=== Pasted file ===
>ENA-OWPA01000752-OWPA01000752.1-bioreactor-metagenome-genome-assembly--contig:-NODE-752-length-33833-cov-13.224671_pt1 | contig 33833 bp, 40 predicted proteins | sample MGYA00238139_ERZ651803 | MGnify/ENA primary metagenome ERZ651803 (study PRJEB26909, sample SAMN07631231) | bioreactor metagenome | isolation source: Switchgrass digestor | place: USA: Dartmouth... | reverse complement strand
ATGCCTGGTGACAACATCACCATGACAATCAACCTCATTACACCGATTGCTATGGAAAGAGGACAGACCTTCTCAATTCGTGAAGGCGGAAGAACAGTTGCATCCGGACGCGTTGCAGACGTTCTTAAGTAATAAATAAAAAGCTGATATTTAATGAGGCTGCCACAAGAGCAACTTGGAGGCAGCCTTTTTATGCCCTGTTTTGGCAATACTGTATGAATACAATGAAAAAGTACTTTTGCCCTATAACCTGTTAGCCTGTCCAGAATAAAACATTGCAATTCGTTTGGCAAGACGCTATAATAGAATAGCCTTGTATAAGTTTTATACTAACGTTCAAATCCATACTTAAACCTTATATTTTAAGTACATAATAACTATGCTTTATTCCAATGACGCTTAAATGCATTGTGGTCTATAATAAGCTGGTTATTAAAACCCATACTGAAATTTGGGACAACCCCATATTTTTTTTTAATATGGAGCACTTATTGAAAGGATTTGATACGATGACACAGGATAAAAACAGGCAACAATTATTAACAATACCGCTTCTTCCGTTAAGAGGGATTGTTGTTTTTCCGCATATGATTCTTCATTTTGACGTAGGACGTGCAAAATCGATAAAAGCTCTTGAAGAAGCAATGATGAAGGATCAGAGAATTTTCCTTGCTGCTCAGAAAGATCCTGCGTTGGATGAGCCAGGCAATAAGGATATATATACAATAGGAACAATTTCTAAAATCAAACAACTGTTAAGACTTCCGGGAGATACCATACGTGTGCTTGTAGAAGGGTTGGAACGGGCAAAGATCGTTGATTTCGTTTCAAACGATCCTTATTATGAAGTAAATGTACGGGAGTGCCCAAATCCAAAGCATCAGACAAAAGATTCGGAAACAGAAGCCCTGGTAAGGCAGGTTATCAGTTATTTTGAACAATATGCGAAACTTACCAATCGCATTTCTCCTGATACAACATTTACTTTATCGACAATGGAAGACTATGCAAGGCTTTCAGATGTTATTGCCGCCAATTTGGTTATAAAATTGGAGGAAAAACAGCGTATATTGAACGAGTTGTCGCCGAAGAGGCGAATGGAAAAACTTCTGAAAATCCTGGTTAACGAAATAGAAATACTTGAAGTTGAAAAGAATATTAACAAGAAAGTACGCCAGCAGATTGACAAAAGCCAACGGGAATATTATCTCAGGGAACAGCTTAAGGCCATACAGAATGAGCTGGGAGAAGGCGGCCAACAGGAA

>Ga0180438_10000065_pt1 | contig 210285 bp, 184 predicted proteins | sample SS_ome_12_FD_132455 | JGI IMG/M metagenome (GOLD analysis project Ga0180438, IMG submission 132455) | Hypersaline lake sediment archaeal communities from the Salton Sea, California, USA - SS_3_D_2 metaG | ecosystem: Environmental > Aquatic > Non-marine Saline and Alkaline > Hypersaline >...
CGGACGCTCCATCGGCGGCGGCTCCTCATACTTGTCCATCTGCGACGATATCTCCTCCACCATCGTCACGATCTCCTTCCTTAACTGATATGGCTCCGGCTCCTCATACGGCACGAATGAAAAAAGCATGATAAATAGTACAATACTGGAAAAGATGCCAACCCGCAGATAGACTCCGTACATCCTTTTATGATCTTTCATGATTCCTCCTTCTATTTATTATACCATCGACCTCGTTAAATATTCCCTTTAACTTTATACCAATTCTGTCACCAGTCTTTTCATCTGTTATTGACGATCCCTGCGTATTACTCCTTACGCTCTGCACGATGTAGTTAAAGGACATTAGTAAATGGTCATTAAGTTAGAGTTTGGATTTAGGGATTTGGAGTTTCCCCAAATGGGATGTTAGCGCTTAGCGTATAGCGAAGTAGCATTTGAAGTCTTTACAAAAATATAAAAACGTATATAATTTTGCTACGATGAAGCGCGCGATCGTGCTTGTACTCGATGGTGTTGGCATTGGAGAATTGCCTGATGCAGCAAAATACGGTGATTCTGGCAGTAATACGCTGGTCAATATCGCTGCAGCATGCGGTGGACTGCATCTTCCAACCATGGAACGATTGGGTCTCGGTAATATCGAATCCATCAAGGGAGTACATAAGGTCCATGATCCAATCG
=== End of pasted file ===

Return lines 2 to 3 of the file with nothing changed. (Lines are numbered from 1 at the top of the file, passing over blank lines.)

ATGCCTGGTGACAACATCACCATGACAATCAACCTCATTACACCGATTGCTATGGAAAGAGGACAGACCTTCTCAATTCGTGAAGGCGGAAGAACAGTTGCATCCGGACGCGTTGCAGACGTTCTTAAGTAATAAATAAAAAGCTGATATTTAATGAGGCTGCCACAAGAGCAACTTGGAGGCAGCCTTTTTATGCCCTGTTTTGGCAATACTGTATGAATACAATGAAAAAGTACTTTTGCCCTATAACCTGTTAGCCTGTCCAGAATAAAACATTGCAATTCGTTTGGCAAGACGCTATAATAGAATAGCCTTGTATAAGTTTTATACTAACGTTCAAATCCATACTTAAACCTTATATTTTAAGTACATAATAACTATGCTTTATTCCAATGACGCTTAAATGCATTGTGGTCTATAATAAGCTGGTTATTAAAACCCATACTGAAATTTGGGACAACCCCATATTTTTTTTTAATATGGAGCACTTATTGAAAGGATTTGATACGATGACACAGGATAAAAACAGGCAACAATTATTAACAATACCGCTTCTTCCGTTAAGAGGGATTGTTGTTTTTCCGCATATGATTCTTCATTTTGACGTAGGACGTGCAAAATCGATAAAAGCTCTTGAAGAAGCAATGATGAAGGATCAGAGAATTTTCCTTGCTGCTCAGAAAGATCCTGCGTTGGATGAGCCAGGCAATAAGGATATATATACAATAGGAACAATTTCTAAAATCAAACAACTGTTAAGACTTCCGGGAGATACCATACGTGTGCTTGTAGAAGGGTTGGAACGGGCAAAGATCGTTGATTTCGTTTCAAACGATCCTTATTATGAAGTAAATGTACGGGAGTGCCCAAATCCAAAGCATCAGACAAAAGATTCGGAAACAGAAGCCCTGGTAAGGCAGGTTATCAGTTATTTTGAACAATATGCGAAACTTACCAATCGCATTTCTCCTGATACAACATTTACTTTATCGACAATGGAAGACTATGCAAGGCTTTCAGATGTTATTGCCGCCAATTTGGTTATAAAATTGGAGGAAAAACAGCGTATATTGAACGAGTTGTCGCCGAAGAGGCGAATGGAAAAACTTCTGAAAATCCTGGTTAACGAAATAGAAATACTTGAAGTTGAAAAGAATATTAACAAGAAAGTACGCCAGCAGATTGACAAAAGCCAACGGGAATATTATCTCAGGGAACAGCTTAAGGCCATACAGAATGAGCTGGGAGAAGGCGGCCAACAGGAA

>Ga0180438_10000065_pt1 | contig 210285 bp, 184 predicted proteins | sample SS_ome_12_FD_132455 | JGI IMG/M metagenome (GOLD analysis project Ga0180438, IMG submission 132455) | Hypersaline lake sediment archaeal communities from the Salton Sea, California, USA - SS_3_D_2 metaG | ecosystem: Environmental > Aquatic > Non-marine Saline and Alkaline > Hypersaline >...